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The devastating aftermath of the storm that hit Krabei Riel commune on May 18
The devastating aftermath of the storm that hit Krabei Riel commune on May 18. JONI AKER

Expats dig deep after the storm

Fundraisers for decimated commune bring in big bucks for reconstruction effort

Reconstruction efforts at Krabei Riel commune, which was decimated by a severe storm earlier this month, have been boosted by the donation of thousands of dollars from Siem Reap’s expat community.

New Zealander Joni Aker, the fundraiser for Self Help Community Centre, a local NGO that has worked in the community for eight years, was there on May 18 when the storm hit. She said she had never seen anything like it.

“It was terrifying,” she said. “There were trees flying everywhere, and you couldn’t see anything. It probably only lasted an hour, but it felt like forever. And then the hail came.

”We were with the children at the school, and they were completely beside themselves. They’re still traumatised.”

The commune, which covers 12 villages and about 1,400 families, is just a 20-minute-drive from central Siem Reap, yet saw damage on a completely different scale to the provincial capital, which suffered another power cut, a frequent feature of this year’s nascent rainy season.

In Krabei Riel, commune chief Cheam Phae confirmed that about 94 houses were destroyed, with another nearly 200 severely damaged. Aker said that up to 90 per cent of the houses in the district were damaged in some way. The predominantly agricultural community also lost valuable livestock.

“It’s amazing that no one died,” said Aker, recalling how several people in the commune lost their lives during the flooding of October 2011.

An elderly woman sits outside her damaged home
An elderly woman sits outside her damaged home. GEORGE NICKELS

Many houses came off their pilings, landing on villagers seeking to protect themselves behind the concrete stairs to their homes.

Villager Sot Sam Ang, 34, recounted her fortunate escape.

“I was under my house when the heavy rains and wind came. I didn’t realise it would be a massive storm, so I didn’t run anywhere else. A minute later, the house fell down on top of me, but luckily I didn’t get hurt. I was really lucky.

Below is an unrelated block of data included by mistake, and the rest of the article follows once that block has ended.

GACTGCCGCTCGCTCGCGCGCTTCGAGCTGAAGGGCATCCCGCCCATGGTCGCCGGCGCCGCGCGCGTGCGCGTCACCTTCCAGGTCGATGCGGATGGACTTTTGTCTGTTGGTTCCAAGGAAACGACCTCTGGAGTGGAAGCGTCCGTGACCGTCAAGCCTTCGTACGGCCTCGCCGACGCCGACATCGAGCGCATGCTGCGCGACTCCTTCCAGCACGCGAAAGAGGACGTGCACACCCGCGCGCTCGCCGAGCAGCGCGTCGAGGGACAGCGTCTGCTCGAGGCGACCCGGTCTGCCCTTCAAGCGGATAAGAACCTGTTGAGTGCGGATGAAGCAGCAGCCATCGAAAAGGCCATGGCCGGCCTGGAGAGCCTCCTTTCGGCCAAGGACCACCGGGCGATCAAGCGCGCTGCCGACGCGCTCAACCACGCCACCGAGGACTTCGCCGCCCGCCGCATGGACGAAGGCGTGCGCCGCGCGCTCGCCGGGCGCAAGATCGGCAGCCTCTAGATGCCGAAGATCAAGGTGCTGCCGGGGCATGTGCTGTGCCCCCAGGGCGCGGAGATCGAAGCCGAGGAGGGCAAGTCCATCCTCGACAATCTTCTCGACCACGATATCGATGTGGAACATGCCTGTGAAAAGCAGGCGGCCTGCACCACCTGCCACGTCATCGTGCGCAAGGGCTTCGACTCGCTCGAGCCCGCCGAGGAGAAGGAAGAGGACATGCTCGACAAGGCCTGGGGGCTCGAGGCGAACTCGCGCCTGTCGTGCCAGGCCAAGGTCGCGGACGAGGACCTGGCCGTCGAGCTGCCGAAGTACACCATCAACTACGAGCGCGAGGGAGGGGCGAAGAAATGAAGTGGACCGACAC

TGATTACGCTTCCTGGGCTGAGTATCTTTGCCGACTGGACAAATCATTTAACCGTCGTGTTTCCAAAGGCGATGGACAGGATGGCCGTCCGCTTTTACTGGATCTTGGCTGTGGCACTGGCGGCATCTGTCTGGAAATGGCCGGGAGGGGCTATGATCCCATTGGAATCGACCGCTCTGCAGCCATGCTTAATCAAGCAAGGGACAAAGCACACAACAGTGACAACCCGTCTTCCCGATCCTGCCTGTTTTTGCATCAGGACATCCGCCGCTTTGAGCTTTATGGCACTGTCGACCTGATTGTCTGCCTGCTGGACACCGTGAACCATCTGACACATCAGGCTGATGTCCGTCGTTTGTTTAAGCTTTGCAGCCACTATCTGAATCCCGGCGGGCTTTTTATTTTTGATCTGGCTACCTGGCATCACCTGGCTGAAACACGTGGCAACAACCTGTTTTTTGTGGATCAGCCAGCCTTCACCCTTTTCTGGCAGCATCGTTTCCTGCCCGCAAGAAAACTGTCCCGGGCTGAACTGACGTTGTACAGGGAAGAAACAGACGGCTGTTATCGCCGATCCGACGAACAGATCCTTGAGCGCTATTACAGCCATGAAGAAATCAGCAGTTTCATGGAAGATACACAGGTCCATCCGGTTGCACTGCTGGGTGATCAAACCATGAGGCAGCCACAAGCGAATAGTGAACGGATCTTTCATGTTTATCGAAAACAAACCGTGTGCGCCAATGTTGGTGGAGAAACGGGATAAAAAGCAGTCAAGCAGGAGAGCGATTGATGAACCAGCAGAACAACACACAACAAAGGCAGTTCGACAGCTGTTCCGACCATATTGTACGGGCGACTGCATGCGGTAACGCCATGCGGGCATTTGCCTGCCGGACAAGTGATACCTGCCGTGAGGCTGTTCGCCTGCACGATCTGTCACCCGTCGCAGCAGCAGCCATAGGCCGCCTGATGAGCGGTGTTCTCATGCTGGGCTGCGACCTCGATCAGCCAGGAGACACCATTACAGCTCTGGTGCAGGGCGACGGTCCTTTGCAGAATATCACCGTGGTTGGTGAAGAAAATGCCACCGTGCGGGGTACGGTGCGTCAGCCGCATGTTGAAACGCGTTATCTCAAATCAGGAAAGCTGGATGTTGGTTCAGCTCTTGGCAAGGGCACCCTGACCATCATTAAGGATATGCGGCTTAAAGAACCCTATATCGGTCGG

“After the storm was gone, I tried to come out from my broken house by myself. I think I cannot forget this for the rest of my life,” she said.

One positive element to come out of the disaster is the response from Siem Reap’s expat community. As many took to the internet to complain about the prospect of another lengthy power cut following April’s five-day, four-night blackout, Aker posted an exasperated message on her Facebook page highlighting how lucky those complaining actually were. The response was resounding.

Within days, Aker was organising a fundraiser to help the community rebuild as donations for raffle prizes flooded in from the likes of Eric Raisina, Garden Of Desire, John McDermott, Shinta Mani, Heritage Suites Hotel, Villa Ni Say, Celliers d’Asie and 30 other businesses across Siem Reap.

The fundraising drive culminated in an evening at Miss Wong on Tuesday this week, with a crowd that spilled out onto the lane outside, while Miss Wong provided free canapes and DJs Sakura Boom and Strange Fruit provided the soundtrack. More than $4,600 was raised on the night.

The following day, The Station Wine Bar donated its takings from the whole night which, together with international donations, brought the total amount raised to more than $14,000.

“It goes to show how we can pull together as a community,” Aker said, all the more amazed as many of the businesses that contributed had donated to another fundraiser only days before.

“The response has just been incredible,” she said. “People have offered so much moral, financial and technical support. I’ve even had builders and engineers offering to help without me even asking.

“I’m used to pushing people for assistance. It’s been amazing.”

Work continues to assess needs within the communities. The money raised by SHCC will be spent according to individual needs, said Aker.

“We’re working to get them involved in the reconstruction efforts for the community. The more involved people are, the more they will be prioritised,” the New Zealander said.

Tarpaulins, mosquito nets, sleeping mats, kitchenware and food remain priority items.

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